Man from Atlantis
Aquaman was a joke of a character for ages. Saturday Night Live, Family Guy, South Park, and even SpongeBob SquarePants has taken a jab at the character. Why not? He could breathe underwater and talk to the fish. Talking to fish ranks pretty low on the check list of wanted, or useful, superpowers. The jokes ended when Jason Momoa took on the role of Aquaman. The movie went on to make a billion dollars at the box office alone.
Zack Snyder’s Aquaman wasn’t the first attempt to make the character something more than a joke. In the late Seventies several comic book properties, both DC and Marvel Comics, made their way to the small screen. Spider-Man, Wonder Woman, Captain America, the Incredible Hulk, and Dr. Strange were all represented. One character missing from the cavalcade of heroes was Aquaman.
Maybe the character was absent because the technology wasn’t there to create an underwater character. Lack of technology didn’t stop Spider-Man from appearing on the small screen. Spider-Man was often shown bigger than the buildings he was climbing.
The reason Aquaman didn’t appear on television probably had more to do with the popularity of the character than technological reasons. However, the character did indeed make it to the small screen, but under another name. Arthur Curry was replaced by Mark Harris. Aquaman was replaced with the Man from Atlantis.
Harris, played by a pre-Dallas Patrick Duffy, is found washed up on a beach after a severe storm. He’s found by a father and son walking the beach and brought to a hospital. Of course the doctors don’t know what’s wrong with Harris. It isn’t until Dr. Elizabeth Merrill arrives on the scene that his condition is discovered.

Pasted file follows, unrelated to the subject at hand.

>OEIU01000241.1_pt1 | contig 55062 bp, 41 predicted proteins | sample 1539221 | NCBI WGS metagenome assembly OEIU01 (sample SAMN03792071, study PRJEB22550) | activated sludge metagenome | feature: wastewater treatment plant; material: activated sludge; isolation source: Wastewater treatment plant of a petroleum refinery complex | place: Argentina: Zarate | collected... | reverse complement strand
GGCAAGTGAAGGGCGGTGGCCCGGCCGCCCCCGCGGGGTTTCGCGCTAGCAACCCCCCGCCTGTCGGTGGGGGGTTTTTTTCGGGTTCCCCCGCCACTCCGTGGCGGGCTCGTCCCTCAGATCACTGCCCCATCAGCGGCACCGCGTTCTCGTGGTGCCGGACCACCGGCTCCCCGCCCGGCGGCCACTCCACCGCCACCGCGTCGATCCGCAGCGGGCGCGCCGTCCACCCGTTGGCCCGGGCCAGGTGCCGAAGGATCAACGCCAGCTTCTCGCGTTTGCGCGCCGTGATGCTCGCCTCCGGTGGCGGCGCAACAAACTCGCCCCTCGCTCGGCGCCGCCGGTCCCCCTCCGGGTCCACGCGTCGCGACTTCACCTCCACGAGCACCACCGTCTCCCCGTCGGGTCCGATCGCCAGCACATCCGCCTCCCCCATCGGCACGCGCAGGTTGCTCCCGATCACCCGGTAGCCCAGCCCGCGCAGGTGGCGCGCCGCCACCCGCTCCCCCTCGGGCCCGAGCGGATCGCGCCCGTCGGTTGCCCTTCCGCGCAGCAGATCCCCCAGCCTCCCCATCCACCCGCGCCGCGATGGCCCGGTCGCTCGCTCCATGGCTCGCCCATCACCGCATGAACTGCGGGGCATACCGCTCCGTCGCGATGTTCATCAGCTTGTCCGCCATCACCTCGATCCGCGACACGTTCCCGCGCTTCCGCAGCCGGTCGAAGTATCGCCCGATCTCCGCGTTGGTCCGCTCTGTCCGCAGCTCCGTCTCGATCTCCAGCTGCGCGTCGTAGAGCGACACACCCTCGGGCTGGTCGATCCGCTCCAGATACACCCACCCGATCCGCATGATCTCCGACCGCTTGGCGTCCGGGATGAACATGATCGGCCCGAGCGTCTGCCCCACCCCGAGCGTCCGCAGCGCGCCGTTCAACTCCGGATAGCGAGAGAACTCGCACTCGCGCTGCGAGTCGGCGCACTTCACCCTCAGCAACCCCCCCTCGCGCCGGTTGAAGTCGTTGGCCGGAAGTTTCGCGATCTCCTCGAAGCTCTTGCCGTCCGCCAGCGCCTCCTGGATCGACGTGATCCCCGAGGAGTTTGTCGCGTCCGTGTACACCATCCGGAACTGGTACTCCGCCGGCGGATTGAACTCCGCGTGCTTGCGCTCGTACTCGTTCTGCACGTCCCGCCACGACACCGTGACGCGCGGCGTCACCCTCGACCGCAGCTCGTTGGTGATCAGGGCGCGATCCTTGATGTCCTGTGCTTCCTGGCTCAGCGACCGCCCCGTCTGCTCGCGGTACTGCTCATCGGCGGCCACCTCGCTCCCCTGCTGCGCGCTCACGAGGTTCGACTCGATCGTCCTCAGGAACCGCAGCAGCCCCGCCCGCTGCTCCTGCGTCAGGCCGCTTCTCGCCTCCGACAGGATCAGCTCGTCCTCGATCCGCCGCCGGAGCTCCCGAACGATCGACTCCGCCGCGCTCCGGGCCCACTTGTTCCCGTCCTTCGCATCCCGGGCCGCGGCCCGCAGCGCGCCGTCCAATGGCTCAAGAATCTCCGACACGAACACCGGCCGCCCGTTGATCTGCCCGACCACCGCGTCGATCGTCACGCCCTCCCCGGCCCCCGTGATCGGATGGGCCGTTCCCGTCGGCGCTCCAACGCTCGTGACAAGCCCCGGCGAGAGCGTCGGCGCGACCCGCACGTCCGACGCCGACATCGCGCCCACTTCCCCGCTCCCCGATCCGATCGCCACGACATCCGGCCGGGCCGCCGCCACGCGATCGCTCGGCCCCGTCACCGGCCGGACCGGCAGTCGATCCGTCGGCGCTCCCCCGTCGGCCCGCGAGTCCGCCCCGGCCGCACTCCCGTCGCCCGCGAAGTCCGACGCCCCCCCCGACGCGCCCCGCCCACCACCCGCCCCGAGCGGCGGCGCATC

Like a lot of comic book movies or television shows made back then, and even today, the pilot is short on explanations There’s no explanation as to how Dr. Merrill knew he was a water breather she just knew. It was enough to move Mark, during a commercial break, to the Naval Undersea Center where she could study him.
This being an otherwise comic book series the Naval Undersea Center is a military research facility. Of course the Navy wants to use Harris for military purposes. Harris refuses to go along with the military for as long as the next commercial break. A missing submarine paves the way for Harris to help the Navy and wow a Seventies audience with some special effects.
At the bottom of the Marianas Trench Harris finds, wait for it, a secret base. Inside the base is the evil genius of the series, Mr. Schubert. Schubert’s evil scheme is to take control of the world’s at sea nuclear missiles. The goal is to wipe out humanity leaving only himself and his chosen few to wait things out. When the nuclear smoke clears Schubert and his mind controlled minions will rule the world.
By the end of the pilot Harris has foiled his plans, destroyed the secret base, and returned to the Naval Undersea Center. Schubert would plague Harris again in the Man from Atlantis series with diabolical schemes involving melting the polar ice caps and giant jelly fish.
Man from Atlantis feels and looks dated and the story, although not far removed from your typical comic book story found on shelves today, is a bit trite director Lee H. Katzin does the most of what he can with the screenplay. Man from Atlantis is a fish out of the water story. Duffy as the amnesiac lost son of Atlantis does a convincing enough job. His performance is neither cardboard or typical.
Man from Atlantis won’t turn anyone away from watching a buff Jason Momoa save the Seven Seas. However, the nostalgia alone is worth the watching the pilot. If you weren’t around when the pilot aired it’s a peek into the Seventies. You may even learn what a real phone booth looked like back in the day.
Right now you can check out Warner Archive’s Blu-ray of the pilot episode. The picture quality is actually surprisingly good which makes watching bell bottoms rather enjoyable.